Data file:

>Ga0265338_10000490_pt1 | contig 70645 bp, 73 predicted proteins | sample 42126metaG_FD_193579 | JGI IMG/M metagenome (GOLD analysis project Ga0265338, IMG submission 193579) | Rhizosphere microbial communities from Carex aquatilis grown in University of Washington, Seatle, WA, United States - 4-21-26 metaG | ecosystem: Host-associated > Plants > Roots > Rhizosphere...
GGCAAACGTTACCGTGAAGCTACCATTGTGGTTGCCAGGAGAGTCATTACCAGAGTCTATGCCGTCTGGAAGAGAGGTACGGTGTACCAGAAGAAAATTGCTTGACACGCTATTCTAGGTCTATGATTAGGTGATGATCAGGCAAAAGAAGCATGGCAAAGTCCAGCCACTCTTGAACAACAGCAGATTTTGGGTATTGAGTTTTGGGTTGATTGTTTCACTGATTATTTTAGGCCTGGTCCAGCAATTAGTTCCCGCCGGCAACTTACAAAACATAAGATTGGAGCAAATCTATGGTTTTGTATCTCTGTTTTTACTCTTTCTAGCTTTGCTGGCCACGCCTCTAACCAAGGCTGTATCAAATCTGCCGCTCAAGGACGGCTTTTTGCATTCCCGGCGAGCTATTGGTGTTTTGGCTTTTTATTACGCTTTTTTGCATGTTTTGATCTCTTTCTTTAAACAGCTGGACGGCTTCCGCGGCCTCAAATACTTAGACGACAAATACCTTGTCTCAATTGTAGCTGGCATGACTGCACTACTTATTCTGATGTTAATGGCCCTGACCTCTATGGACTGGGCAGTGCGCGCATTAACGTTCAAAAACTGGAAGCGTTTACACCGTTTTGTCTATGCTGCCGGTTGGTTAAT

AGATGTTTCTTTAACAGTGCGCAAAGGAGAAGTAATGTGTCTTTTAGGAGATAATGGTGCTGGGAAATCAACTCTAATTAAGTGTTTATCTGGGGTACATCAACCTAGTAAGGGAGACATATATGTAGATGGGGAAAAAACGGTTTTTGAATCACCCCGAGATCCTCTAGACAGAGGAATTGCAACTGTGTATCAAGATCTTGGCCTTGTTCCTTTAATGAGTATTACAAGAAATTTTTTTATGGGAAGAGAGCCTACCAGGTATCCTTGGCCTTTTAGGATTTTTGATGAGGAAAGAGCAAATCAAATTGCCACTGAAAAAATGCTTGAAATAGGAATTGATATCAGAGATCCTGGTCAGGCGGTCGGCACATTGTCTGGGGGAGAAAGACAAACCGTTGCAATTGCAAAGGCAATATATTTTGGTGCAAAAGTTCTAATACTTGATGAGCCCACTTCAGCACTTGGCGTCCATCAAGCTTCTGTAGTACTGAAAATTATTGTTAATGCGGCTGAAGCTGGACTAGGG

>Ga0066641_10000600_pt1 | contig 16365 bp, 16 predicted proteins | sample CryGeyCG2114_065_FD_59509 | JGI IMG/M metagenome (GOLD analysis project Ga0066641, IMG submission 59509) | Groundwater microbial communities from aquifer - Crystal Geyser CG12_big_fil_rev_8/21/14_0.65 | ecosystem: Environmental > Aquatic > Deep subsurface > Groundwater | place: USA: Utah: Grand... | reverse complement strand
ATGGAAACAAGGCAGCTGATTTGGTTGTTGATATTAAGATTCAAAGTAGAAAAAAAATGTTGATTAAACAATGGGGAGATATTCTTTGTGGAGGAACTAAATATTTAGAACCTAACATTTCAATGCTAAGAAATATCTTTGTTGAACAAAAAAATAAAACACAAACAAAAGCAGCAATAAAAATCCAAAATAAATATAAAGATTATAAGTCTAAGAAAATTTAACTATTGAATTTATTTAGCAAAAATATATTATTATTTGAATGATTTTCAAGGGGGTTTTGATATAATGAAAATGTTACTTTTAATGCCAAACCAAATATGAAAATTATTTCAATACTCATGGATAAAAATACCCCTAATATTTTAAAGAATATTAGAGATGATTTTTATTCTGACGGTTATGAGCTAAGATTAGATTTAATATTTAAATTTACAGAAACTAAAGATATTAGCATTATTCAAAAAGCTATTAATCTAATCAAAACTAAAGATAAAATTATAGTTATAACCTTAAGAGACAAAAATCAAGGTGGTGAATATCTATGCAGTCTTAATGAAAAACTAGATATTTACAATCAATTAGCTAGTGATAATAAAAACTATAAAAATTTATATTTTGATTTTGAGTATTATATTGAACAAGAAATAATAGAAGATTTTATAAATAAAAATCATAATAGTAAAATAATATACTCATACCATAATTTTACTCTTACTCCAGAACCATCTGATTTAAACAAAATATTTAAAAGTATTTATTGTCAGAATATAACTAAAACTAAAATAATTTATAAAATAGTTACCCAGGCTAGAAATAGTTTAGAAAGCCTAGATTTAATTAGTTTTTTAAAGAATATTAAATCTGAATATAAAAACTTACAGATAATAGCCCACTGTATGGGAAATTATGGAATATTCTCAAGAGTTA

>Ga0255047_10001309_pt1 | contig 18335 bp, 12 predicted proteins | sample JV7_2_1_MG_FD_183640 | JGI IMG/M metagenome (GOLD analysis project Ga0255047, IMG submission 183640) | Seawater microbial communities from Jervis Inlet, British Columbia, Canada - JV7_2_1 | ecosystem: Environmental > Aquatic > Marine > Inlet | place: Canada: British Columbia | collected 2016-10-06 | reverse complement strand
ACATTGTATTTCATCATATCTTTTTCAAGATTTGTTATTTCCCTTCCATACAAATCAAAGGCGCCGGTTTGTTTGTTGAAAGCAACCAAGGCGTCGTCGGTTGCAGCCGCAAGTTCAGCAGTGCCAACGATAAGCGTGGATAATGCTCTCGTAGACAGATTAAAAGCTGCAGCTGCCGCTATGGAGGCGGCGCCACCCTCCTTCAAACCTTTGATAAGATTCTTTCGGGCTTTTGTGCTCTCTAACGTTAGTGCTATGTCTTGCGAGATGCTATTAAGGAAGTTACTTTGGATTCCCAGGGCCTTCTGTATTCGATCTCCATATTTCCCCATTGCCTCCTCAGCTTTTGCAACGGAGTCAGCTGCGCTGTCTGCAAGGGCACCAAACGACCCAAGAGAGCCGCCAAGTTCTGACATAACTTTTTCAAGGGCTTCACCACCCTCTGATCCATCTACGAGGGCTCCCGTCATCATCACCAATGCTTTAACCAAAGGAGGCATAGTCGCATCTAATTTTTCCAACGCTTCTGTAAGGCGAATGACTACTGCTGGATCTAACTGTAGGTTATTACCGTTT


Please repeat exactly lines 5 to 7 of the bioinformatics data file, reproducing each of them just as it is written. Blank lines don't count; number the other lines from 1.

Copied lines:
ATGGAAACAAGGCAGCTGATTTGGTTGTTGATATTAAGATTCAAAGTAGAAAAAAAATGTTGATTAAACAATGGGGAGATATTCTTTGTGGAGGAACTAAATATTTAGAACCTAACATTTCAATGCTAAGAAATATCTTTGTTGAACAAAAAAATAAAACACAAACAAAAGCAGCAATAAAAATCCAAAATAAATATAAAGATTATAAGTCTAAGAAAATTTAACTATTGAATTTATTTAGCAAAAATATATTATTATTTGAATGATTTTCAAGGGGGTTTTGATATAATGAAAATGTTACTTTTAATGCCAAACCAAATATGAAAATTATTTCAATACTCATGGATAAAAATACCCCTAATATTTTAAAGAATATTAGAGATGATTTTTATTCTGACGGTTATGAGCTAAGATTAGATTTAATATTTAAATTTACAGAAACTAAAGATATTAGCATTATTCAAAAAGCTATTAATCTAATCAAAACTAAAGATAAAATTATAGTTATAACCTTAAGAGACAAAAATCAAGGTGGTGAATATCTATGCAGTCTTAATGAAAAACTAGATATTTACAATCAATTAGCTAGTGATAATAAAAACTATAAAAATTTATATTTTGATTTTGAGTATTATATTGAACAAGAAATAATAGAAGATTTTATAAATAAAAATCATAATAGTAAAATAATATACTCATACCATAATTTTACTCTTACTCCAGAACCATCTGATTTAAACAAAATATTTAAAAGTATTTATTGTCAGAATATAACTAAAACTAAAATAATTTATAAAATAGTTACCCAGGCTAGAAATAGTTTAGAAAGCCTAGATTTAATTAGTTTTTTAAAGAATATTAAATCTGAATATAAAAACTTACAGATAATAGCCCACTGTATGGGAAATTATGGAATATTCTCAAGAGTTA

>Ga0255047_10001309_pt1 | contig 18335 bp, 12 predicted proteins | sample JV7_2_1_MG_FD_183640 | JGI IMG/M metagenome (GOLD analysis project Ga0255047, IMG submission 183640) | Seawater microbial communities from Jervis Inlet, British Columbia, Canada - JV7_2_1 | ecosystem: Environmental > Aquatic > Marine > Inlet | place: Canada: British Columbia | collected 2016-10-06 | reverse complement strand
ACATTGTATTTCATCATATCTTTTTCAAGATTTGTTATTTCCCTTCCATACAAATCAAAGGCGCCGGTTTGTTTGTTGAAAGCAACCAAGGCGTCGTCGGTTGCAGCCGCAAGTTCAGCAGTGCCAACGATAAGCGTGGATAATGCTCTCGTAGACAGATTAAAAGCTGCAGCTGCCGCTATGGAGGCGGCGCCACCCTCCTTCAAACCTTTGATAAGATTCTTTCGGGCTTTTGTGCTCTCTAACGTTAGTGCTATGTCTTGCGAGATGCTATTAAGGAAGTTACTTTGGATTCCCAGGGCCTTCTGTATTCGATCTCCATATTTCCCCATTGCCTCCTCAGCTTTTGCAACGGAGTCAGCTGCGCTGTCTGCAAGGGCACCAAACGACCCAAGAGAGCCGCCAAGTTCTGACATAACTTTTTCAAGGGCTTCACCACCCTCTGATCCATCTACGAGGGCTCCCGTCATCATCACCAATGCTTTAACCAAAGGAGGCATAGTCGCATCTAATTTTTCCAACGCTTCTGTAAGGCGAATGACTACTGCTGGATCTAACTGTAGGTTATTACCGTTT